Rich Animations with Fluent Effects

With all my work on Shade I needed to create a number of animated effects. Naturally, I started by creating an object to address my needs, then I copied its functionality over and tweaked it, then I copied it again and tweaked it further. After the third time I realized that there should be a better way to create rich visual effects without having to reinvent the wheel each time. In the end, I wrote a small library to consolidate this behavior and simplify the creation of compelling effects, introducing Fluent Effects


Anyway, let’s cut to the chase. Here’s an example showing off how you might use Fluent Effects in a game:

Fluent Effects Demo


For those of you who just want to dig in here’s the code:


So what’s this all about? I started using David’s excellent SlickFx library. It works great but I found it to require a lot of boilerplate to do simple things. For instance, in Shade I have a number of types of text which simply fade in or out. To accomplish this with SlickFx you need to implement the AlphaEntity interface, configure an effect, and create a timeline. Furthermore, it requires working with images, which isn’t always desirable, for instance when working with fading score text.

So, with all that in mind I set about creating an interface that I would want to work with. There were a couple high level requirements:

  • Create compelling user experiences with rich effects
  • Concise and intuitive interface
  • Doesn’t force you to inherit or implement anything
  • Animate more than one property over the timeline
  • Chain actions together to create complex animations
  • No dependencies, runs on Java 1.5

To accomplish the above I opted to implement a fluent interface. This lets you configure your animations like so:

// play forward, wait one second, play backwards, loop three times

I’ve also created an annotation which allows you to concisely describe how a given property should be animated. For instance, you might try:

// alpha will go from zero to one over a second
@FluentProperty(start = 0, stop = 1, duration = 1000)
public void setAlpha(float a) { }

Of course, sometimes it’s not convenient to annotate your properties or you want to have multiple timelines for a single objects. In those cases you can configure the timeline programmatically:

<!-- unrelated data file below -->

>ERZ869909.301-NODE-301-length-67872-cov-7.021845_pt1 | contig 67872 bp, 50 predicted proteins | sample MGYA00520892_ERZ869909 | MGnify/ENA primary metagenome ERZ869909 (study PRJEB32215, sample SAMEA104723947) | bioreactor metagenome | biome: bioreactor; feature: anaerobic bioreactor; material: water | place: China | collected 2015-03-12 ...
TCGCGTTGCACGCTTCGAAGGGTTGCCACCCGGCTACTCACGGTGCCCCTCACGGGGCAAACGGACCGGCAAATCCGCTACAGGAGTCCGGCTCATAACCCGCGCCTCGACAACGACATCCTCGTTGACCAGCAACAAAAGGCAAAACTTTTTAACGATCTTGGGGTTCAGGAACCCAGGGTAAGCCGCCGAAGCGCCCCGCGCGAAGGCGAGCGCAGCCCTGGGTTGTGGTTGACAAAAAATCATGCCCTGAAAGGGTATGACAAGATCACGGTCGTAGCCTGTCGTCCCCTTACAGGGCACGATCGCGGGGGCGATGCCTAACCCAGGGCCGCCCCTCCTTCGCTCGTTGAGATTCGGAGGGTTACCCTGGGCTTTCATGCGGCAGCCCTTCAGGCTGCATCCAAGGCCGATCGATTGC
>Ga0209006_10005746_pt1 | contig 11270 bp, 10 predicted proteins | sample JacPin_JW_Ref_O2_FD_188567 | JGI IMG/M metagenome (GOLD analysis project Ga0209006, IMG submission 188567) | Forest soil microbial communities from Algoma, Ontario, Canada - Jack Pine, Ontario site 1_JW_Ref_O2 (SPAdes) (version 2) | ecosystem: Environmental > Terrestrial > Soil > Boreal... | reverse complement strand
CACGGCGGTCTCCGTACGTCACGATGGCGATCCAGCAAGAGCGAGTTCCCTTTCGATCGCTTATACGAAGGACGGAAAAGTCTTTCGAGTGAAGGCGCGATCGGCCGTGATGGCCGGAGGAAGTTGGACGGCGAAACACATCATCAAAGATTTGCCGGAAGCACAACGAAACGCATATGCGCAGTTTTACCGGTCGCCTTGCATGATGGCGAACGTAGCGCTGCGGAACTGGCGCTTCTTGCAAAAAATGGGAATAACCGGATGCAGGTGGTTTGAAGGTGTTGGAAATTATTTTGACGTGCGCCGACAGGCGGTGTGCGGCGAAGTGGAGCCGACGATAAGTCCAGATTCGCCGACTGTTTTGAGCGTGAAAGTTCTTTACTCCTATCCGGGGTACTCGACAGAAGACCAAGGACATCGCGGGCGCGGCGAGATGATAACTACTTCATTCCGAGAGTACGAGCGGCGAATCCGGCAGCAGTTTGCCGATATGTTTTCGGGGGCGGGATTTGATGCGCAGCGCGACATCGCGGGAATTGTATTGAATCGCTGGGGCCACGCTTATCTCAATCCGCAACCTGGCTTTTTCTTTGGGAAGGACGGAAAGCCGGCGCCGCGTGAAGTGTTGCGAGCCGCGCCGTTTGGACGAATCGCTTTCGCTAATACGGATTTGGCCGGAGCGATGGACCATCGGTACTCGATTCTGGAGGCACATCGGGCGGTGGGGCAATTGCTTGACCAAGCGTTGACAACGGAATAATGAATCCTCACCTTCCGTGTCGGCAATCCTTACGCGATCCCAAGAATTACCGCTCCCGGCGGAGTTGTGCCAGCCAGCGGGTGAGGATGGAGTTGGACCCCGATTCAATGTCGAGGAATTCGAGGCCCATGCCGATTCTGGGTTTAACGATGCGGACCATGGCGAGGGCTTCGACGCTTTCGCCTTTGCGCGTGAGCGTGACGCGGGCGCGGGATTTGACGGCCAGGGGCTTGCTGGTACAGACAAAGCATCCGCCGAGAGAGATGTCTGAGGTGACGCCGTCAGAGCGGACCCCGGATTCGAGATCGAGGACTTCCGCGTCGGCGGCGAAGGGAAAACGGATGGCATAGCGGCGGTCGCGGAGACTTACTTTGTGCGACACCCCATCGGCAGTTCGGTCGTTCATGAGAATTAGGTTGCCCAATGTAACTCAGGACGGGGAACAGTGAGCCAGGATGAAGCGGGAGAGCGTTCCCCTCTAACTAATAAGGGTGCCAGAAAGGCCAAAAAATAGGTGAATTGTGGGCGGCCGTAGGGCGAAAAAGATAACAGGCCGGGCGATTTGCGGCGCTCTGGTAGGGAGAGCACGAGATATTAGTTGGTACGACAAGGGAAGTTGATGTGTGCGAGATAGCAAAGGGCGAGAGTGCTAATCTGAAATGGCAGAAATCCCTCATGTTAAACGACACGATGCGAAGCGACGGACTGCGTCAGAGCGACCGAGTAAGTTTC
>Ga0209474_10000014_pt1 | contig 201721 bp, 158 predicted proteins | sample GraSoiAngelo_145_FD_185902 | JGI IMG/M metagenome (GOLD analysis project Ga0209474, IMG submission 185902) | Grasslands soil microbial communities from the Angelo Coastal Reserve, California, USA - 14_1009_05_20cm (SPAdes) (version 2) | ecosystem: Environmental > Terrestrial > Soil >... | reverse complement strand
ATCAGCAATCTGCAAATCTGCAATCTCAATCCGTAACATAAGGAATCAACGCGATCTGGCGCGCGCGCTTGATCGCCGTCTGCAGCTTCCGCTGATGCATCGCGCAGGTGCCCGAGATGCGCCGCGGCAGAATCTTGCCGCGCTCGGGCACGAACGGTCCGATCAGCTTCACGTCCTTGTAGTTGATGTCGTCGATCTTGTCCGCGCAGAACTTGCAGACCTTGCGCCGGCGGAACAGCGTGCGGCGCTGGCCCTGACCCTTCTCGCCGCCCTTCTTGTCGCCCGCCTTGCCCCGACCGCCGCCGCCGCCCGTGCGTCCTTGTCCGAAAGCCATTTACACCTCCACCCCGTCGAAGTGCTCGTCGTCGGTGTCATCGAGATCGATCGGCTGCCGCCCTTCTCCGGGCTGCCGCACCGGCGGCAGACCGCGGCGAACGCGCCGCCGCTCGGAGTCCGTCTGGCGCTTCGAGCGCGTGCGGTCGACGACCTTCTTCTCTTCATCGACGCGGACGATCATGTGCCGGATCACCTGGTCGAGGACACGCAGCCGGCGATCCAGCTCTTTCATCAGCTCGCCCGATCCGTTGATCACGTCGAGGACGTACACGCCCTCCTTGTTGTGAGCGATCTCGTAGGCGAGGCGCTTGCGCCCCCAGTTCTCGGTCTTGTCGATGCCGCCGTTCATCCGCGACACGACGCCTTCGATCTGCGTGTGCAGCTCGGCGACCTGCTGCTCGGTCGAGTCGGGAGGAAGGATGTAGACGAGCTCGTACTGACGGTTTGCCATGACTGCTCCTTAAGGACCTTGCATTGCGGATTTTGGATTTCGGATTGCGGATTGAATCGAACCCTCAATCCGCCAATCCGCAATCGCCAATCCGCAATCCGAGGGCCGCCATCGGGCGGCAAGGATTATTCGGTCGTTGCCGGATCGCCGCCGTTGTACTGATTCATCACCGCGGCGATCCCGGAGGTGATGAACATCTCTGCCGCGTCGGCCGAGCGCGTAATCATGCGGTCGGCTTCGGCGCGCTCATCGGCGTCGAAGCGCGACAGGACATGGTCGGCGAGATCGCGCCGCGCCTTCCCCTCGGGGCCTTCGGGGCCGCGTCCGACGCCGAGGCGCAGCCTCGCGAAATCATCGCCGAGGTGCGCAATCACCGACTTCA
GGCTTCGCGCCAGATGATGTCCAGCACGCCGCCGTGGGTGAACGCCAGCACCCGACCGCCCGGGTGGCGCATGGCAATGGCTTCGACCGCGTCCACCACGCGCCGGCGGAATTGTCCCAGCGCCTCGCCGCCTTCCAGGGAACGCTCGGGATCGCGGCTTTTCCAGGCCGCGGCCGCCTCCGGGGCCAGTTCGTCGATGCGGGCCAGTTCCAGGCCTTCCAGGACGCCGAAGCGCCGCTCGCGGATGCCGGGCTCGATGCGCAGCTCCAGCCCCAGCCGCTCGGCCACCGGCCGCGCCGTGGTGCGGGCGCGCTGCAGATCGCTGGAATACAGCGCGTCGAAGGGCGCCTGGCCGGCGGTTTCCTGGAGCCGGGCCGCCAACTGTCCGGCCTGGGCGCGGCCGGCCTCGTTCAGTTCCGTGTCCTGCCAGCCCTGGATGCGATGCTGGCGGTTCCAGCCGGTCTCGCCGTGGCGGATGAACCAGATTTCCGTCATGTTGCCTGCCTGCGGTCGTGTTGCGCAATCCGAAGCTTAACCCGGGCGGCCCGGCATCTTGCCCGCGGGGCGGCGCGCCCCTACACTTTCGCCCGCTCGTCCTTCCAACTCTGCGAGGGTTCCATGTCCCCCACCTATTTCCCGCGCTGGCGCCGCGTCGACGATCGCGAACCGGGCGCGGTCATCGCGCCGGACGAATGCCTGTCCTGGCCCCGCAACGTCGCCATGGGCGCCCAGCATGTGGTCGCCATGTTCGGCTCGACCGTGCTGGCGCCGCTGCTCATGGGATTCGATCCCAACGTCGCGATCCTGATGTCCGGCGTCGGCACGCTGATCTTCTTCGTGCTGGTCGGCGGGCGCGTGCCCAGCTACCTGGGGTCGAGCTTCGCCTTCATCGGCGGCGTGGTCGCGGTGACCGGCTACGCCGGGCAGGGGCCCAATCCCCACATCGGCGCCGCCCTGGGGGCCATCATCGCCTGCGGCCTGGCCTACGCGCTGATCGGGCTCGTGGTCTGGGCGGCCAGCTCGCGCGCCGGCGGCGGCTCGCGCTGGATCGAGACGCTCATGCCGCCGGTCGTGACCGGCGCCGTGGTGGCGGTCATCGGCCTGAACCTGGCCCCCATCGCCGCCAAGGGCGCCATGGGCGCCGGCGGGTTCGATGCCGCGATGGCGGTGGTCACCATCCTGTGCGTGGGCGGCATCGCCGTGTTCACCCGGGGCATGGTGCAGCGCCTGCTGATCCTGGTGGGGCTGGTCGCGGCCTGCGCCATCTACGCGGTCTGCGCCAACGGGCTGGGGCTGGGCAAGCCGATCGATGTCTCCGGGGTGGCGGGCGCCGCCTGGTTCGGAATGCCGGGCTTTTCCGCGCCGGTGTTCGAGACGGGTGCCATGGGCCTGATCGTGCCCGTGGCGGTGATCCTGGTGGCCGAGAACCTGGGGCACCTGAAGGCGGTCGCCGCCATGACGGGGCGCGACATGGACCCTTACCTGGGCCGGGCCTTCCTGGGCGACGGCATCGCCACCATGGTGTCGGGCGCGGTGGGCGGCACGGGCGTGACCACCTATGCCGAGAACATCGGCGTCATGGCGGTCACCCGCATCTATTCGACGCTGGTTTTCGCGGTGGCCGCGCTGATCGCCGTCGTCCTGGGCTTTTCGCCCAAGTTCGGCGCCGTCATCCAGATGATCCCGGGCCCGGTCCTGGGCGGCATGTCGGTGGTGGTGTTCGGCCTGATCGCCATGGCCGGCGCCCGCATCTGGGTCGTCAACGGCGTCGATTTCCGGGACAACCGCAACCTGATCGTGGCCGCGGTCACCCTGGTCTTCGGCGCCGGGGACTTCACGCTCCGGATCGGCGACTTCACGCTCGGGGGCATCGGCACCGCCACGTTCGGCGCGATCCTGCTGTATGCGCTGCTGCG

// alpha will go from zero to one over a second
FluentConfig c = new FluentConfig();
c.add("setAlpha", 0, 1, 1000);

Finally, you put everything together like so:

// create a new timeline for the given object
Timeline fx = new Timeline(object);
// play forward, wait one second, play backwards, loop
// start the animation
// advance the timeline some number of steps


That completes the five minute tour. Please let me know if you find this useful or would like to see the full source code for the examples. Finally, if you have any suggestions for how to make the library better please let me know in the comments!


8 Responses to “Rich Animations with Fluent Effects”
  1. Gornova says:

    Hi again! I don’t know if i will use this library, but if you can, please put always many many examples with full sources of your ideas! :D

  2. aschearer says:

    Hey Gornova, sure thing. I wasn’t sure that was necessary since the library is really as easy to use as the example above, and I didn’t want to have to get everything tidy and ready for public consumption. Regardless, the source has been added to the list of downloads above, or you can just click here.

    I’ve included the source for the demo along with some documentation describing each object. In addition I’ve created a build file which you can use to quickly get up and running. Simply type “ant run” to start the demo on your machine.

  3. kev says:

    hi! the library i quite nice, but i do have a small problem. For the first time i create an object using a timeline (it is basically the same as your coin example, drawing a text instead of a sprite) my game gets stuck for a short (~0.3sec) , but noticeably time. the second time i create an object everthing works fine. do you know what might causes the problem?

  4. aschearer says:

    Sure thing, I’m not sure what the problem is off the top of my head but email me your code and I’ll take a look asap.

  5. Held says:

    Hi, the FluentObject work with reflection. I think that is a bad idea! An interface and a abstract calls with empty method is the better way. Little more performance? and you get compile and not runtime errors…

  6. aschearer says:

    Hey, you’re absolutely right that it uses reflection, and you’re also right about the potential cost associated with using reflection. The reason I chose to use reflection is so that I could create a library which you can drop into any project without having to update its hierarchies. Basically I wanted to create something that is orthogonal to your code so that it doesn’t create any unwanted dependencies. As for the cost, if you don’t have many effects I don’t think it should be a problem — profile your application to see if you’re really spending a lot of time with this library. Also, there is a precedent for this type of thing, check out Hibernate for a library which does something similar but for data binding and ORM’ing.

    Naturally, if you think it should be done differently feel free to make that change! If you send it back here or somehow alert me to it I will help spread the word.

  7. gilley55 says:

    i am going to be using your Fluent Effects code in my game and i will be giving you credit for it.

    Thanks for sharing it.

  8. gilley55 says:

    i am going to be using your Fluent Effects code in my game and i will be giving you credit for it.

    Thanks for sharing it.

Leave A Comment